By Scott Maker, senior vice president of Government Affairs
At the end of 2013 Congress seemed paralyzed by political bickering, and 2014 so far has offered little respite from the partisan struggles in Washington. Against this backdrop, Congress is faced with a number of major issues such as tax reform, entitlement spending and immigration policy, on the heels of the recent vote to raise the federal debt ceiling.
The close of 2013 also brought with it significant development for our industry — the release of the Federal Insurance Office’s (FIO) report, How to Modernize and Improve the System of Insurance Regulation in the United States. The much-anticipated report does not recommend direct federal regulation of insurance, but does recommend significantly greater federal involvement in a number of areas. Rather than framing the issues as whether federal or state regulation of insurance is “better,” the report frames the issues as “whether there are areas in which federal involvement in regulation under the state-based system is warranted.”
It remains to be seen what effect the FIO report will have on insurance regulatory policy in the years ahead. The FIO has an ongoing charge to monitor all aspects of the insurance industry, and the report itself hints that there may be successive reports that call for additional measures if the shortcomings identified in the report persist. At a minimum, this puts pressure on states to discuss the report’s recommendations at the NAIC, and we expect to see increased NAIC activities on the issues identified in the report.
We have seen some positive momentum in Congress on the National Association of Registered Agents and Brokers Reform Act of 2013 (NARAB II) bill. NARAB II would provide for licensing, continuing education, and other non resident insurance producer qualification requirements to be applied on a multi-state basis. The FIO report specifically recommends that Congress adopt NARAB II, and the NAIC, state regulators and agent groups all support this bill that would streamline the producer licensing process. Unfortunately NARAB II is attached to another bill impacting the National Flood Insurance Program which could cause it to get entangled in Congressional debate. We continue to remain engaged in doing what we can to get this bill passed.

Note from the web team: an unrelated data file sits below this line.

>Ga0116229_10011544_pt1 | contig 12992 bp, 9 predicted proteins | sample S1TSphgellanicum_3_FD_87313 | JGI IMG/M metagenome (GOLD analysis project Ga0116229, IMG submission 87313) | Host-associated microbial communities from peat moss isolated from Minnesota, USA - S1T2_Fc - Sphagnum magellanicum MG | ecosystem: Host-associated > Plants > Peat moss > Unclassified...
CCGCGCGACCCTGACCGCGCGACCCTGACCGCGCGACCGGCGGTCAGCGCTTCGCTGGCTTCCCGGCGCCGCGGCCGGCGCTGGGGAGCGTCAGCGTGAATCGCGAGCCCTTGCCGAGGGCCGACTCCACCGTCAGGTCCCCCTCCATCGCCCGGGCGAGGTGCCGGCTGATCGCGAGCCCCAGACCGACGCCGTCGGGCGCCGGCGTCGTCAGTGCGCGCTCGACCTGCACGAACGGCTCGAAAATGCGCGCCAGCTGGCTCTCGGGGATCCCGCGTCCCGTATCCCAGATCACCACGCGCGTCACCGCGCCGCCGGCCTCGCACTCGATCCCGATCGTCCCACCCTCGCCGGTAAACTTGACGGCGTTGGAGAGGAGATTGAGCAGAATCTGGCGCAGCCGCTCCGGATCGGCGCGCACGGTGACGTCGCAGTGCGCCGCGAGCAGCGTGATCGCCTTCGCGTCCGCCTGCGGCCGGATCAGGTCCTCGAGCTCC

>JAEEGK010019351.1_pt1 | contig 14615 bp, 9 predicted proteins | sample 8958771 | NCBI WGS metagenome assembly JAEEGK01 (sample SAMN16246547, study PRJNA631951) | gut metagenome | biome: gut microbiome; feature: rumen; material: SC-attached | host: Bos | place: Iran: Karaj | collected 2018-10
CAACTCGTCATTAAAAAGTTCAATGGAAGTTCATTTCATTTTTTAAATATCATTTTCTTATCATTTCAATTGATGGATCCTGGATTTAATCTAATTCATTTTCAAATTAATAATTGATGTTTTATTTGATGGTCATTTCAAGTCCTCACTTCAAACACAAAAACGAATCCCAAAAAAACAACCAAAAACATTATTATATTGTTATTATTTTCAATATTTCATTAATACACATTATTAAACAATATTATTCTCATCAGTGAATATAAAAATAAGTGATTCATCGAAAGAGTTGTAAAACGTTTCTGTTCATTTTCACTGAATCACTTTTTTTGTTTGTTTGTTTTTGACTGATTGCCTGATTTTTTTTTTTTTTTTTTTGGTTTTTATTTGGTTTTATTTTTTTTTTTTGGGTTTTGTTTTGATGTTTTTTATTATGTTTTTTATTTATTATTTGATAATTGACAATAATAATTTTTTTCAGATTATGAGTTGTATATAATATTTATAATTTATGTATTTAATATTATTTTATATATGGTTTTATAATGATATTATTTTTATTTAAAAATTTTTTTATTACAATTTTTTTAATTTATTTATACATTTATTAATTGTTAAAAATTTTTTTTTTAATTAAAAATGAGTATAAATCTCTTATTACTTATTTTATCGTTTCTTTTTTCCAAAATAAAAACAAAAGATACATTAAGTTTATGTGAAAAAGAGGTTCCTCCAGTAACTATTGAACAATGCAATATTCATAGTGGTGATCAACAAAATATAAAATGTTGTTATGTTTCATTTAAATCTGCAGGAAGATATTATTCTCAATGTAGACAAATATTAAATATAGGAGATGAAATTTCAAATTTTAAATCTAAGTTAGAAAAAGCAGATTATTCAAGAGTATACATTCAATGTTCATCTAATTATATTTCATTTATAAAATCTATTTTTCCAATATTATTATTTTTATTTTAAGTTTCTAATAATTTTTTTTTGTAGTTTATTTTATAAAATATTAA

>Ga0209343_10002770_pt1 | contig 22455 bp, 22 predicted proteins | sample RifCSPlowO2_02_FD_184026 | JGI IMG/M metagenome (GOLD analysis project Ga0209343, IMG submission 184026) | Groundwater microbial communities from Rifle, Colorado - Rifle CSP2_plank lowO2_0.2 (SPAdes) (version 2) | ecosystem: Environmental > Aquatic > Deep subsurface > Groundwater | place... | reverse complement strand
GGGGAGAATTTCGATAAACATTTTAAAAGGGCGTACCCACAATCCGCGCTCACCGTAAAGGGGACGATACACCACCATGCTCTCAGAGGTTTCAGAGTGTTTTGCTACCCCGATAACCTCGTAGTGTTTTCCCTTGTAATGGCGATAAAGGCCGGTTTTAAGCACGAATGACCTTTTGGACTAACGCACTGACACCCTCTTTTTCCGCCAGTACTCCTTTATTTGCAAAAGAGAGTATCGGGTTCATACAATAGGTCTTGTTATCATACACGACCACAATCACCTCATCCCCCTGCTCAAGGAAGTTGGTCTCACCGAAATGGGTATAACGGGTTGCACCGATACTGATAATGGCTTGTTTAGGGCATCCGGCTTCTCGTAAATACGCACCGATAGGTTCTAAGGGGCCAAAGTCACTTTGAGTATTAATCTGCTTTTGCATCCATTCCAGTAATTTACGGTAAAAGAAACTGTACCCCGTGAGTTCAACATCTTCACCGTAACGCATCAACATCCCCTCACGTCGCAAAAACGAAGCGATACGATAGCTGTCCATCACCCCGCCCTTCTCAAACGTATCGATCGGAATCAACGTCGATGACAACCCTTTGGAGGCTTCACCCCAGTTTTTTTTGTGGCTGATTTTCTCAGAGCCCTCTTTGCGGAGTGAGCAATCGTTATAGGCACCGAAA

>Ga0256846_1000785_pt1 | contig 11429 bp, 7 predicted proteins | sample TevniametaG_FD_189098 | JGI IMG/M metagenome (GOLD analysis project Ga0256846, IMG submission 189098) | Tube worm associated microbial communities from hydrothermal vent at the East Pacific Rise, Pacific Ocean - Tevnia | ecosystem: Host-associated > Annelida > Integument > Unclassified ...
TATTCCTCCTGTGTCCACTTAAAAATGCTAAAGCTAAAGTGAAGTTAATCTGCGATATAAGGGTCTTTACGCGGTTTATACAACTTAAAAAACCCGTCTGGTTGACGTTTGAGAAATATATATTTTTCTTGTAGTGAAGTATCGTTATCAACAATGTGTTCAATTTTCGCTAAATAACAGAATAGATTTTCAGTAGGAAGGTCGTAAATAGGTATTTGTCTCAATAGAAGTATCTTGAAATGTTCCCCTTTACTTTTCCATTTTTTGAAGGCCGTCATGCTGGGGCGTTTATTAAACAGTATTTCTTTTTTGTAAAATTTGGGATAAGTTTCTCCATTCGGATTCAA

Also on the federal front, Unum and others in the industry are pursuing legislation to expand the number of individuals who have access to and are covered by private income protection coverage. Specifically, the industry’s legislative proposal would facilitate auto-enrollment for employers by clarifying that voluntary auto-enrollment is a permissible activity under federal law. The legislation would also establish a consumer-oriented disability information clearinghouse at the Department of Labor that would help raise awareness about disability risk and common impairments — and encourage consumers to be prepared. Taken together, these provisions would help ensure that more workers and families protect themselves against loss of income due to illness or injury.
While the industry is pursuing legislation at the federal level, we are also following a somewhat parallel track at the state level to identify opportunities for states to encourage more employers to make financial protection benefits available to their employees. A critical component of this effort is to raise awareness among state legislators of the valuable role that financial protection products play in protecting consumers and relieving the financial burden on state safety nets. We and the rest of the industry are very engaged in making sure that state legislators and regulators are cognizant of the value our industry provides to their constituents.
We appreciate your partnership in promoting our industry’s public policy message. If you have any questions about these issues, please feel free to contact Scott Maker in Unum’s Government Affairs department at email@example.com.